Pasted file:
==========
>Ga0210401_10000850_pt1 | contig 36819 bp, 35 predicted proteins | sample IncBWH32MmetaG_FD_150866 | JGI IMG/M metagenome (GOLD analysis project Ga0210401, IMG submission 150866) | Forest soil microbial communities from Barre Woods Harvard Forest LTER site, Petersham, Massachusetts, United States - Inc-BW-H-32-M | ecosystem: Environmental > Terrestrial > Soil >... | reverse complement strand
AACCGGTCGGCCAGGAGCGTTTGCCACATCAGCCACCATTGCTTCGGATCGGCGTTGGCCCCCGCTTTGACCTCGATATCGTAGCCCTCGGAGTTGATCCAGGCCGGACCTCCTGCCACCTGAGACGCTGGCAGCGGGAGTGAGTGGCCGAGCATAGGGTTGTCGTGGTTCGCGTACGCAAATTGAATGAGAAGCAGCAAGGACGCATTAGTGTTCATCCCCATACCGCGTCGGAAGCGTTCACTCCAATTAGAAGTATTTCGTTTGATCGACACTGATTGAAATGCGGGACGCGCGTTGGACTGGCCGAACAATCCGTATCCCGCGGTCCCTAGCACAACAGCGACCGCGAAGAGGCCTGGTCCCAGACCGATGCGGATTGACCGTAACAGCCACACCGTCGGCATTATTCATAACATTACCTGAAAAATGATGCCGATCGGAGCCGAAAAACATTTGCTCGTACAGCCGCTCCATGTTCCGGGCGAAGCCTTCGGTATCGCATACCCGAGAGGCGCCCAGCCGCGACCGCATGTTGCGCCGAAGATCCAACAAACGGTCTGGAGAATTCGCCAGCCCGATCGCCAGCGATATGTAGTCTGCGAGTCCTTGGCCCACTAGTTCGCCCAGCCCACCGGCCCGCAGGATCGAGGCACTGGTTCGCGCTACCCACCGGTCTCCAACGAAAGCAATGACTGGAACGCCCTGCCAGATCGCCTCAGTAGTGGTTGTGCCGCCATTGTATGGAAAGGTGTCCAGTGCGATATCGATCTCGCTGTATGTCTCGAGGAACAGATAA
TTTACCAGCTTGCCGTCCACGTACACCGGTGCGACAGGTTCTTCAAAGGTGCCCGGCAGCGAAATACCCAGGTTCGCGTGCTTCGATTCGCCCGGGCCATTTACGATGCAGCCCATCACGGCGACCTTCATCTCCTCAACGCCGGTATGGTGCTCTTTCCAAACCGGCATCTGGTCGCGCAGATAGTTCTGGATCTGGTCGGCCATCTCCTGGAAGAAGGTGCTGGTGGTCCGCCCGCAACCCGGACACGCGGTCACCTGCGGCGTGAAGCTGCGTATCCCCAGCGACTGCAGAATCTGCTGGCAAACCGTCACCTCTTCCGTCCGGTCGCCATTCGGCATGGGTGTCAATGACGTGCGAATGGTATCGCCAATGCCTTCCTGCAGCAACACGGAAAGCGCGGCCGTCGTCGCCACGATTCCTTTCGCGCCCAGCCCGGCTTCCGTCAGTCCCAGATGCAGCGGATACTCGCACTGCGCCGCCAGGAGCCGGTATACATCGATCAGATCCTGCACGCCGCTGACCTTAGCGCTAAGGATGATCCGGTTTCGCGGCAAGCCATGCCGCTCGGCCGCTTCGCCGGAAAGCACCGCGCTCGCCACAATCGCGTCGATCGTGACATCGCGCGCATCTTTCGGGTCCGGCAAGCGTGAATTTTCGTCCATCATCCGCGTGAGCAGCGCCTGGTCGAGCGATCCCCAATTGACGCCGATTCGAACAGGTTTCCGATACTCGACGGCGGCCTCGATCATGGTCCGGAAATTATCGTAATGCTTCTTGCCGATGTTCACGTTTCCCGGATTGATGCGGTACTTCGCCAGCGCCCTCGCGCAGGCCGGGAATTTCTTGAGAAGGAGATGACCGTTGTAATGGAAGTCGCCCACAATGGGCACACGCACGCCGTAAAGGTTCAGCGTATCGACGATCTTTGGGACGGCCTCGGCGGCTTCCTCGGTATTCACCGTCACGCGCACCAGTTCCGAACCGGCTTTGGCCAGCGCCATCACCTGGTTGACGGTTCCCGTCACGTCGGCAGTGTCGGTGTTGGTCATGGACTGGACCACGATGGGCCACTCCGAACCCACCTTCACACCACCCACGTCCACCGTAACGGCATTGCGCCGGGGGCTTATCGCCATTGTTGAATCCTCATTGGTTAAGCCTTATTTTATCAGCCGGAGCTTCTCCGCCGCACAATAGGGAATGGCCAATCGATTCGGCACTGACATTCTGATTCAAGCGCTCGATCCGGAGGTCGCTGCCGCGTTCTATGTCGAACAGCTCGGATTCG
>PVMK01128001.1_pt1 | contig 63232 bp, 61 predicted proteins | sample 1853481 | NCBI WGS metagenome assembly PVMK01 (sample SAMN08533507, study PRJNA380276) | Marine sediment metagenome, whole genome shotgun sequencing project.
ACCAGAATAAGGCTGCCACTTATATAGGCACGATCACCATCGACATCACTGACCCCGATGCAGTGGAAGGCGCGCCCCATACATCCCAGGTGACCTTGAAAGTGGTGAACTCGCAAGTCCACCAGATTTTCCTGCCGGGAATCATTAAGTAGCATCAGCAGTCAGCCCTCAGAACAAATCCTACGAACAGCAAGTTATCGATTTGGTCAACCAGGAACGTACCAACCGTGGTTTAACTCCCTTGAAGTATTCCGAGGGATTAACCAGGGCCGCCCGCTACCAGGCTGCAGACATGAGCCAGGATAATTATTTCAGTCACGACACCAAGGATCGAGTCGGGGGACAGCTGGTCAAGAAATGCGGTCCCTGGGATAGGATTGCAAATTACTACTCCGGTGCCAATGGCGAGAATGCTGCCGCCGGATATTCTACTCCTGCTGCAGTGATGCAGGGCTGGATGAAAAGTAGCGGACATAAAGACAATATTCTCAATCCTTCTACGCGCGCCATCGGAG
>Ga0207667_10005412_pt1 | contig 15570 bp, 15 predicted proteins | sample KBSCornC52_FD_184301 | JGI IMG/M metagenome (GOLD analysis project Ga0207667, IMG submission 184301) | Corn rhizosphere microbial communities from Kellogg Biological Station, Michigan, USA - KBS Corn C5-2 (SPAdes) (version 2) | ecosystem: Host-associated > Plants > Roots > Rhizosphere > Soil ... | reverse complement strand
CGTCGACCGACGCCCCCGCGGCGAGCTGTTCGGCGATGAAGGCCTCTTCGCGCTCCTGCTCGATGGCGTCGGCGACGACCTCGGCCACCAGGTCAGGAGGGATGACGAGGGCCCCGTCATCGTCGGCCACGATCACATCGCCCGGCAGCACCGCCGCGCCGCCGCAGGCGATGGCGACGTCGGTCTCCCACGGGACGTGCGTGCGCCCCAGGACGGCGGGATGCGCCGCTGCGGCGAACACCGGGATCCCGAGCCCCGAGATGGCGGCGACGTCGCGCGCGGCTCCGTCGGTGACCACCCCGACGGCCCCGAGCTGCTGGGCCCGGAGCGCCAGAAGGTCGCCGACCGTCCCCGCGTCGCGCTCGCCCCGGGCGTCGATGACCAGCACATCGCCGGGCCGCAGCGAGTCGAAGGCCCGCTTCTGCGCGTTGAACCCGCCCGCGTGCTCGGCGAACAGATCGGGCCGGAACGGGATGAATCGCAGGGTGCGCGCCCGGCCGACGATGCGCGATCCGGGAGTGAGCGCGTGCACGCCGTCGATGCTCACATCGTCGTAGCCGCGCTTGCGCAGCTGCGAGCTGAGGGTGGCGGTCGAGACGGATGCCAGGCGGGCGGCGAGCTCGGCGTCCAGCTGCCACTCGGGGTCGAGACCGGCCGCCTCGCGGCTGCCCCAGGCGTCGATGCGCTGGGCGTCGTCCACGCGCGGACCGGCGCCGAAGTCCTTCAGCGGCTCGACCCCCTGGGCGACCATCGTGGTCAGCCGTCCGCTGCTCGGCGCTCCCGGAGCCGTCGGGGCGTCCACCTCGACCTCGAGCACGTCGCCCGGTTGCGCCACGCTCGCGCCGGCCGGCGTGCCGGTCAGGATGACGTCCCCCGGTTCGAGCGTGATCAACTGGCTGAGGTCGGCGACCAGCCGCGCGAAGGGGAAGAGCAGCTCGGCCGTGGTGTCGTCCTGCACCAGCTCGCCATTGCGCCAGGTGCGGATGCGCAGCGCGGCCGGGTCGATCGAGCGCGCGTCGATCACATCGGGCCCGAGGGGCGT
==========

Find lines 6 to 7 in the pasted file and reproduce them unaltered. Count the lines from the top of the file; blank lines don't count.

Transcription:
>Ga0207667_10005412_pt1 | contig 15570 bp, 15 predicted proteins | sample KBSCornC52_FD_184301 | JGI IMG/M metagenome (GOLD analysis project Ga0207667, IMG submission 184301) | Corn rhizosphere microbial communities from Kellogg Biological Station, Michigan, USA - KBS Corn C5-2 (SPAdes) (version 2) | ecosystem: Host-associated > Plants > Roots > Rhizosphere > Soil ... | reverse complement strand
CGTCGACCGACGCCCCCGCGGCGAGCTGTTCGGCGATGAAGGCCTCTTCGCGCTCCTGCTCGATGGCGTCGGCGACGACCTCGGCCACCAGGTCAGGAGGGATGACGAGGGCCCCGTCATCGTCGGCCACGATCACATCGCCCGGCAGCACCGCCGCGCCGCCGCAGGCGATGGCGACGTCGGTCTCCCACGGGACGTGCGTGCGCCCCAGGACGGCGGGATGCGCCGCTGCGGCGAACACCGGGATCCCGAGCCCCGAGATGGCGGCGACGTCGCGCGCGGCTCCGTCGGTGACCACCCCGACGGCCCCGAGCTGCTGGGCCCGGAGCGCCAGAAGGTCGCCGACCGTCCCCGCGTCGCGCTCGCCCCGGGCGTCGATGACCAGCACATCGCCGGGCCGCAGCGAGTCGAAGGCCCGCTTCTGCGCGTTGAACCCGCCCGCGTGCTCGGCGAACAGATCGGGCCGGAACGGGATGAATCGCAGGGTGCGCGCCCGGCCGACGATGCGCGATCCGGGAGTGAGCGCGTGCACGCCGTCGATGCTCACATCGTCGTAGCCGCGCTTGCGCAGCTGCGAGCTGAGGGTGGCGGTCGAGACGGATGCCAGGCGGGCGGCGAGCTCGGCGTCCAGCTGCCACTCGGGGTCGAGACCGGCCGCCTCGCGGCTGCCCCAGGCGTCGATGCGCTGGGCGTCGTCCACGCGCGGACCGGCGCCGAAGTCCTTCAGCGGCTCGACCCCCTGGGCGACCATCGTGGTCAGCCGTCCGCTGCTCGGCGCTCCCGGAGCCGTCGGGGCGTCCACCTCGACCTCGAGCACGTCGCCCGGTTGCGCCACGCTCGCGCCGGCCGGCGTGCCGGTCAGGATGACGTCCCCCGGTTCGAGCGTGATCAACTGGCTGAGGTCGGCGACCAGCCGCGCGAAGGGGAAGAGCAGCTCGGCCGTGGTGTCGTCCTGCACCAGCTCGCCATTGCGCCAGGTGCGGATGCGCAGCGCGGCCGGGTCGATCGAGCGCGCGTCGATCACATCGGGCCCGAGGGGCGT